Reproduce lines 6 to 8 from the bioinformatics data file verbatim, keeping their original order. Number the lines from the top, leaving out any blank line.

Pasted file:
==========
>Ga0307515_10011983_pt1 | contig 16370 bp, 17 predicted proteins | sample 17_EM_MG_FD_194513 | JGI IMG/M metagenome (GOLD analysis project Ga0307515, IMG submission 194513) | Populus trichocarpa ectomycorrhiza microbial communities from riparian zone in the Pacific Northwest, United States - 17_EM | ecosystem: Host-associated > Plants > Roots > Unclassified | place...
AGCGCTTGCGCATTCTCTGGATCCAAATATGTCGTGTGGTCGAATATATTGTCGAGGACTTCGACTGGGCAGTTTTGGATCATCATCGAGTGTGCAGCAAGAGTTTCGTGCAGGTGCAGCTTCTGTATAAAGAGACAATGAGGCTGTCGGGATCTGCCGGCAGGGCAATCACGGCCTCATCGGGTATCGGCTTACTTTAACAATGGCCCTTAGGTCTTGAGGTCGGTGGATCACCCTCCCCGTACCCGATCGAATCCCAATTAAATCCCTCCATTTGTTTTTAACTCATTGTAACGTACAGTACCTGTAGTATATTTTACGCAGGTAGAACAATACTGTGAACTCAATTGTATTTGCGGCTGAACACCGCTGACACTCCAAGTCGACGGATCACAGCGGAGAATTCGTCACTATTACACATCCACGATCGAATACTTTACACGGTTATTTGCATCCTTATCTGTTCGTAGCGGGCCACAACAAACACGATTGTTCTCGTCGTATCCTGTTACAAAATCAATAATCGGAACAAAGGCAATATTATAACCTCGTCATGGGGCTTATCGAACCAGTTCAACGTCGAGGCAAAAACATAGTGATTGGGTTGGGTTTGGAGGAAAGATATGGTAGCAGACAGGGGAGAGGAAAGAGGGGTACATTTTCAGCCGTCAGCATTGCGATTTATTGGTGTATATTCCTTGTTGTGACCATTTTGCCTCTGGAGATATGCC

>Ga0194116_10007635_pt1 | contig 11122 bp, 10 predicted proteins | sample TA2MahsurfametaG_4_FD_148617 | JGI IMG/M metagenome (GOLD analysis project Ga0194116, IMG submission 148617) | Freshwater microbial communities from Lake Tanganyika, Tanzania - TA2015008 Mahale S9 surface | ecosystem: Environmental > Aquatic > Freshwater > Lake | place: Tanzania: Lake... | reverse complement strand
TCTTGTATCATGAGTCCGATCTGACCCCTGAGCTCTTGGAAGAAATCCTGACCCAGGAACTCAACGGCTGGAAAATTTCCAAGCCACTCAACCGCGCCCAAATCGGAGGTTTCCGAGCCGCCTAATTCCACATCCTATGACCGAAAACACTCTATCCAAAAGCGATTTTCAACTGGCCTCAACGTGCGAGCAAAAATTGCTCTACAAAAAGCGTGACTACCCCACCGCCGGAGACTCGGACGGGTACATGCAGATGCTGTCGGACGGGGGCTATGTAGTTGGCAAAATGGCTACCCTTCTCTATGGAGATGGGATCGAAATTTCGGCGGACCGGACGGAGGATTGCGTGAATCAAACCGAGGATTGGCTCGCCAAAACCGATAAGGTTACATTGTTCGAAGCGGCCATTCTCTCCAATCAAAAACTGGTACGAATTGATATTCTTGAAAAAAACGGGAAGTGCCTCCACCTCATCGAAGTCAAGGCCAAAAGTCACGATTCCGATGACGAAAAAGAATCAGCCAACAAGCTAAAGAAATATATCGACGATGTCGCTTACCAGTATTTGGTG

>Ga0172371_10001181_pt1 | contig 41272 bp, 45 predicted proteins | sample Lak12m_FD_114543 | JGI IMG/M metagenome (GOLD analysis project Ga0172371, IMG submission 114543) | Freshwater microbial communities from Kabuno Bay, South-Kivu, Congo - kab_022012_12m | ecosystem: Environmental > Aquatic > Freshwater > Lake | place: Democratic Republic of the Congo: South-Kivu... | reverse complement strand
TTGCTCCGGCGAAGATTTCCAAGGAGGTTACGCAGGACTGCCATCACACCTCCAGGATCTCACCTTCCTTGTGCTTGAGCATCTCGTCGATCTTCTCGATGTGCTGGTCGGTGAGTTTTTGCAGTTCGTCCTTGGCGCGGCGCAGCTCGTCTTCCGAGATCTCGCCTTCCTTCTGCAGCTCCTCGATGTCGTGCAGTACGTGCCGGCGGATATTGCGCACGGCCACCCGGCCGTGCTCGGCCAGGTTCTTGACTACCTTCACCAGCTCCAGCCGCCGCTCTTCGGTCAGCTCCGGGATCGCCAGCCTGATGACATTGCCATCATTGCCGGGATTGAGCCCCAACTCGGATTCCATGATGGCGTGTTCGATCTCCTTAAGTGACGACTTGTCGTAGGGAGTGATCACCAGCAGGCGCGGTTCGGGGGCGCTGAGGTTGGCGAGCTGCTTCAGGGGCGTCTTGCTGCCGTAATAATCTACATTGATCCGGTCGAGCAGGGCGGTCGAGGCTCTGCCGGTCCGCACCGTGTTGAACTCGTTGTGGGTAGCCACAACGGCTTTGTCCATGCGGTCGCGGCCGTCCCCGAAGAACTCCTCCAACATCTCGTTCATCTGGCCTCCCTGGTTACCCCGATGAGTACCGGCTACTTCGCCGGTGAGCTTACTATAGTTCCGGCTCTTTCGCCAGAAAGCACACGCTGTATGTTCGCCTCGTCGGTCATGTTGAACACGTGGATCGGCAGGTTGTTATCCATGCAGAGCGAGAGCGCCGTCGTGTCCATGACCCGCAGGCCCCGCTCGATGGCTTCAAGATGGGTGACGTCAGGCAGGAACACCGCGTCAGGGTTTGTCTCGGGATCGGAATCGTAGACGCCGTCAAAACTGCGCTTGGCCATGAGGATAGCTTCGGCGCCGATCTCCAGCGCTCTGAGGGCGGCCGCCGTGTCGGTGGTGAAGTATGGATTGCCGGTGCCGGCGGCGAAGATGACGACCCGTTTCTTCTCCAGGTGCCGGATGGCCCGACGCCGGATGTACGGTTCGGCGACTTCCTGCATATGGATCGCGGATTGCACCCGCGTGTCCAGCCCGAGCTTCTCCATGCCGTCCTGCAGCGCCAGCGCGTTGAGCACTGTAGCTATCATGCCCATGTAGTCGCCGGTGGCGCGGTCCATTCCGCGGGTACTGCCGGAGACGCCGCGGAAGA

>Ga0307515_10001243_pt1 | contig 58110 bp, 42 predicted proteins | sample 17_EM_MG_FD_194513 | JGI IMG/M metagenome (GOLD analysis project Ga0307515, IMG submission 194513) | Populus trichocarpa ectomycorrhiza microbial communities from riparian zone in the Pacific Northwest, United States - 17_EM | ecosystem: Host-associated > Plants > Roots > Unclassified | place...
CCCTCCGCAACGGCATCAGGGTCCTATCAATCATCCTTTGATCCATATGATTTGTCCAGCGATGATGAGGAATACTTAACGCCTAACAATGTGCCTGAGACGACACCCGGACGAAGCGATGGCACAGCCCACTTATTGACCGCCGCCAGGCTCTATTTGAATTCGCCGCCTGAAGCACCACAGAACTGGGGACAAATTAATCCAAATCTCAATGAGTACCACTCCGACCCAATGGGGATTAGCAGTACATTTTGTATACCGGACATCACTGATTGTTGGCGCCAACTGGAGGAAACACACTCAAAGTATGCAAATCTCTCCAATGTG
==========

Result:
TTGCTCCGGCGAAGATTTCCAAGGAGGTTACGCAGGACTGCCATCACACCTCCAGGATCTCACCTTCCTTGTGCTTGAGCATCTCGTCGATCTTCTCGATGTGCTGGTCGGTGAGTTTTTGCAGTTCGTCCTTGGCGCGGCGCAGCTCGTCTTCCGAGATCTCGCCTTCCTTCTGCAGCTCCTCGATGTCGTGCAGTACGTGCCGGCGGATATTGCGCACGGCCACCCGGCCGTGCTCGGCCAGGTTCTTGACTACCTTCACCAGCTCCAGCCGCCGCTCTTCGGTCAGCTCCGGGATCGCCAGCCTGATGACATTGCCATCATTGCCGGGATTGAGCCCCAACTCGGATTCCATGATGGCGTGTTCGATCTCCTTAAGTGACGACTTGTCGTAGGGAGTGATCACCAGCAGGCGCGGTTCGGGGGCGCTGAGGTTGGCGAGCTGCTTCAGGGGCGTCTTGCTGCCGTAATAATCTACATTGATCCGGTCGAGCAGGGCGGTCGAGGCTCTGCCGGTCCGCACCGTGTTGAACTCGTTGTGGGTAGCCACAACGGCTTTGTCCATGCGGTCGCGGCCGTCCCCGAAGAACTCCTCCAACATCTCGTTCATCTGGCCTCCCTGGTTACCCCGATGAGTACCGGCTACTTCGCCGGTGAGCTTACTATAGTTCCGGCTCTTTCGCCAGAAAGCACACGCTGTATGTTCGCCTCGTCGGTCATGTTGAACACGTGGATCGGCAGGTTGTTATCCATGCAGAGCGAGAGCGCCGTCGTGTCCATGACCCGCAGGCCCCGCTCGATGGCTTCAAGATGGGTGACGTCAGGCAGGAACACCGCGTCAGGGTTTGTCTCGGGATCGGAATCGTAGACGCCGTCAAAACTGCGCTTGGCCATGAGGATAGCTTCGGCGCCGATCTCCAGCGCTCTGAGGGCGGCCGCCGTGTCGGTGGTGAAGTATGGATTGCCGGTGCCGGCGGCGAAGATGACGACCCGTTTCTTCTCCAGGTGCCGGATGGCCCGACGCCGGATGTACGGTTCGGCGACTTCCTGCATATGGATCGCGGATTGCACCCGCGTGTCCAGCCCGAGCTTCTCCATGCCGTCCTGCAGCGCCAGCGCGTTGAGCACTGTAGCTATCATGCCCATGTAGTCGCCGGTGGCGCGGTCCATTCCGCGGGTACTGCCGGAGACGCCGCGGAAGA

>Ga0307515_10001243_pt1 | contig 58110 bp, 42 predicted proteins | sample 17_EM_MG_FD_194513 | JGI IMG/M metagenome (GOLD analysis project Ga0307515, IMG submission 194513) | Populus trichocarpa ectomycorrhiza microbial communities from riparian zone in the Pacific Northwest, United States - 17_EM | ecosystem: Host-associated > Plants > Roots > Unclassified | place...
CCCTCCGCAACGGCATCAGGGTCCTATCAATCATCCTTTGATCCATATGATTTGTCCAGCGATGATGAGGAATACTTAACGCCTAACAATGTGCCTGAGACGACACCCGGACGAAGCGATGGCACAGCCCACTTATTGACCGCCGCCAGGCTCTATTTGAATTCGCCGCCTGAAGCACCACAGAACTGGGGACAAATTAATCCAAATCTCAATGAGTACCACTCCGACCCAATGGGGATTAGCAGTACATTTTGTATACCGGACATCACTGATTGTTGGCGCCAACTGGAGGAAACACACTCAAAGTATGCAAATCTCTCCAATGTG